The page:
By: Paul Arlon
Situated nicely within Compuware’s World Headquarters, looking out over Campus Martius and with the shining silver of the GM Renaissance Center resplendent in the near-distance, is one of the D’s most gratifying new dining experiences – the superbly appointed carnivorous wonderland that is Texas de Brazil.
More than the usual polished top-shelf bar and prime cuts menu of the respectable chophouse, Texas de Brazil vanquishes such common expectations immediately just by being seated. This is an all-you-can-eat Brazilian Steakhouse. And, there is so much to eat, and of such high-quality, that a good rule of thumb would be to fast the day before you go – and, maybe, like me, the day afterwards, as well.
This is the essence of comfort food, a lot of it, and in a Detroit setting so safe and inviting and at the same time invigorating, that quite honestly, there’s nothing else either like it, or that has ever been like it, in the downtown area.
With a 50-item salad bar, including exotic selections of freshly done vegetables, seasonal salads, shrimp, pasta, well-made dressings, really tasty and piquant soups like lobster bisque, aged French cheeses, a terrine of goat cheese, Buffalo mozzarella, and much more, one could easily graze for an entire night along the salad bar without setting your teeth into any of the mainstay meat dishes. For that matter, a strict vegetarian would find pure satisfaction among the offerings here.
But, let’s talk about the Meat. I capitalized that on purpose. Because that’s what Texas de Brazil is all about. Gauchos, the restaurants fancy booted and traditionally attired carvers, roam the floor and carry skewers directly to your table, where, if you choose to have what they’re serving, an ample portion is placed on your plate. And, the skewers of food that seem to endlessly circle your table are impressive for both quantity and quality. Dainty appetites could be satisfied far sooner than there’s any lull in this parade of high-on-the-food chain entrees.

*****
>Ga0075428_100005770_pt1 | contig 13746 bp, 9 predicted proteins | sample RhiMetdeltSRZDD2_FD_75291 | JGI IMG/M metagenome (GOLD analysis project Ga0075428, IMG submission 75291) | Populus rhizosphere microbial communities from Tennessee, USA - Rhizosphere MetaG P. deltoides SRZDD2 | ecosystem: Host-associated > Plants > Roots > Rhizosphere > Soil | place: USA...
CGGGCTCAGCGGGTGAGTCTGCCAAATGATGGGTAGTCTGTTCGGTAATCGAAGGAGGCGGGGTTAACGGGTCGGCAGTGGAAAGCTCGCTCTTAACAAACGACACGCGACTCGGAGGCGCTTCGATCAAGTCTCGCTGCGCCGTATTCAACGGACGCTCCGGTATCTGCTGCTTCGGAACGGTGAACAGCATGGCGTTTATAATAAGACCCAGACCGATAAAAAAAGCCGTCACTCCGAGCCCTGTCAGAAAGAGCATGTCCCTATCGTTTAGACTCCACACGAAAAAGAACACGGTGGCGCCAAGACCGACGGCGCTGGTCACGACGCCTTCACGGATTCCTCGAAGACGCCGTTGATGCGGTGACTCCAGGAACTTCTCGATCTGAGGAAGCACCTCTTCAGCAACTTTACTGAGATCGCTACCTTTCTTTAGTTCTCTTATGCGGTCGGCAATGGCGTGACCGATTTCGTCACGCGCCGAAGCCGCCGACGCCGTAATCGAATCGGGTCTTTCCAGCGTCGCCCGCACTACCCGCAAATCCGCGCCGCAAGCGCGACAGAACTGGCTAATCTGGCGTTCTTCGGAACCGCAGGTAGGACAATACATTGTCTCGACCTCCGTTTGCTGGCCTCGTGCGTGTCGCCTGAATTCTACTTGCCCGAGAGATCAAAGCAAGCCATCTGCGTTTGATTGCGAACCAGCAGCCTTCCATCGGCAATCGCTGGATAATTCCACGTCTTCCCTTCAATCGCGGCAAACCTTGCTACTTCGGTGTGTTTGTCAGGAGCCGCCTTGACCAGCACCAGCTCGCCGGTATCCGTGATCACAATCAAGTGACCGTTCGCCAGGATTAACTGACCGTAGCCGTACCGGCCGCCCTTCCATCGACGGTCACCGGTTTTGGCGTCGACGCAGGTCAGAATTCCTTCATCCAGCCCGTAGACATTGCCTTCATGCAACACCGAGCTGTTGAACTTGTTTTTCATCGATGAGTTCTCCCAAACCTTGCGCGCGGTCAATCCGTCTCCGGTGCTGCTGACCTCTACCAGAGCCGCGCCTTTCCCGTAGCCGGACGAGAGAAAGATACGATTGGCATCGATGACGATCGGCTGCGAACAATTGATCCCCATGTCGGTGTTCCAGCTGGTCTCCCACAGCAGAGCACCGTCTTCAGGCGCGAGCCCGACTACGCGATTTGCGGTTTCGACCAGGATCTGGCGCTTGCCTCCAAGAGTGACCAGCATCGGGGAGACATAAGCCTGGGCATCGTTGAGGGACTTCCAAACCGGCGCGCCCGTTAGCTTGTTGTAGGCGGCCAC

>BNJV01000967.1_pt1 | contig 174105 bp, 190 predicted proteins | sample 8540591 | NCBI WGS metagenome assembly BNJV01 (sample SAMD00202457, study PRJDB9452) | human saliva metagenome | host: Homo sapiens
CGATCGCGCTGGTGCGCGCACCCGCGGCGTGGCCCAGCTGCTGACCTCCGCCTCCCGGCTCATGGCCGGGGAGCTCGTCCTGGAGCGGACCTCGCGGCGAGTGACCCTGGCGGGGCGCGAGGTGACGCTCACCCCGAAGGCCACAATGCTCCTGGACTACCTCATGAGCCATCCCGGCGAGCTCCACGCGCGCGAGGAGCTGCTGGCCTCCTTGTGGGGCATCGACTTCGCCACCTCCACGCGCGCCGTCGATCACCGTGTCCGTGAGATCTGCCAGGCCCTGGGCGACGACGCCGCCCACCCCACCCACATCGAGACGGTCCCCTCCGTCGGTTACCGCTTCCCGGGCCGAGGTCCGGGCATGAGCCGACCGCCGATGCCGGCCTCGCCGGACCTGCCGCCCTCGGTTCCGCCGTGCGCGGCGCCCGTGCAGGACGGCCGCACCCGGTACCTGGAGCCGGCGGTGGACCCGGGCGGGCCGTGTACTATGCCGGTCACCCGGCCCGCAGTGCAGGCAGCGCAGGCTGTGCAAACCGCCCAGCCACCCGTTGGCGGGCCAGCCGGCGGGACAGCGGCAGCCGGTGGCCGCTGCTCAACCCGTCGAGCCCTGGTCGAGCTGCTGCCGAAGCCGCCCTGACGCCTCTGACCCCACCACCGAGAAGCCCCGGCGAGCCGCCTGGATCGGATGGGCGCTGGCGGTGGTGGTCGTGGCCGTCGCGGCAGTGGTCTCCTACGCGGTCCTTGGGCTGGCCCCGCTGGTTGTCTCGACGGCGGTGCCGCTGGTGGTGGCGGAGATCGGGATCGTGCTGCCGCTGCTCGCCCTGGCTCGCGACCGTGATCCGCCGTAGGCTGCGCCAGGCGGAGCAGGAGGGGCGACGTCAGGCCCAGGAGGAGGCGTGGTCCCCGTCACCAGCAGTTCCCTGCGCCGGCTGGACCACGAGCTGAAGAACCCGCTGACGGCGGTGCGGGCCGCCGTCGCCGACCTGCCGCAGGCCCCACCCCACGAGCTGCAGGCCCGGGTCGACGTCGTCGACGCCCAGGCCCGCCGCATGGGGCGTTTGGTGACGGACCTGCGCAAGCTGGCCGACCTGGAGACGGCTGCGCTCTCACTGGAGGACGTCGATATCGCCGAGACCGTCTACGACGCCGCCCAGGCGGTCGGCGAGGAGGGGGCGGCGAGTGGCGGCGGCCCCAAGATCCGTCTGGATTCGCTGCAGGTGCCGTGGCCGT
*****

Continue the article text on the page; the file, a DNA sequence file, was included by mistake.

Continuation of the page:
The meat selections are fantastic. One can try as many and as much of them as you desire. And, here’s where I’ll give out some rock-solid gustatory advice: Pace yourself. Try a little of everything. It was all good. Brazilian sausage, the signature house top sirloin both plain and marinated in garlic, slow-roasted leg and excellent rack of lamb, flank steak, filet mignon, braised beef ribs, pork ribs, chicken breast wrapped in bacon, and various cuts of pork – all done to perfection with skill and well-crafted technique. What a way to satisfy one’s meat-tooth! Sides are also served non-stop throughout your seating and include creamy garlic mashed redskin potatoes, fried bananas with a light dusting of cinnamon and sugar, and a yucca-flour cheese bread.
To add to the feast-like nature of this outing, if you fancy a cocktail with dinner, you have to try one of the Brazilian specialty drinks, made with Cachaca, the Brazilian rum-like liquor distilled from sugarcane. My lovely companion had the traditional Caipirinha, with lime and sugar, and I opted for the Bahia Breeze with cream of coconut. Both outstanding.
Dessert, if you can handle something so rich and delicious after such a splurge of extravagant protein, is undeniably worth the effort. Remember . . . pace yourself. I had the key lime pie with a cordial glass splash of Chambord over the top. My companion chose the chocolate cake with white and dark chocolate. (She said what was left was pretty wonderful the next day, too.)
A place for both mammoth hungers and those who just want a great one-plate sitting, Texas de Brazil, on the main floor of the Compuware Building, is a destination restaurant. It should be on every metro Foodie’s list.
Our main server, Ben Newman, was terrific, and someone who, I learned from GM Petro Drakopoulos, had never worked in a restaurant environment before coming to Texas de Brazil. I’ll mention our service because what Petro, a Chicago native, has done downtown is something special – he’s raised the standards of restaurant service to levels seldom seen when dining in The D. The one thing missing from many a restaurant, and that which has caused several of the best food presentations to languish and then fail in Detroit, has been the dearth of good service. Here, at Texas de Brazil, constant polite attention, superb manners, and basic thoughtfulness from the waitstaff amplify what I would justly consider to be one of the best dining experiences downtown, or really, anywhere.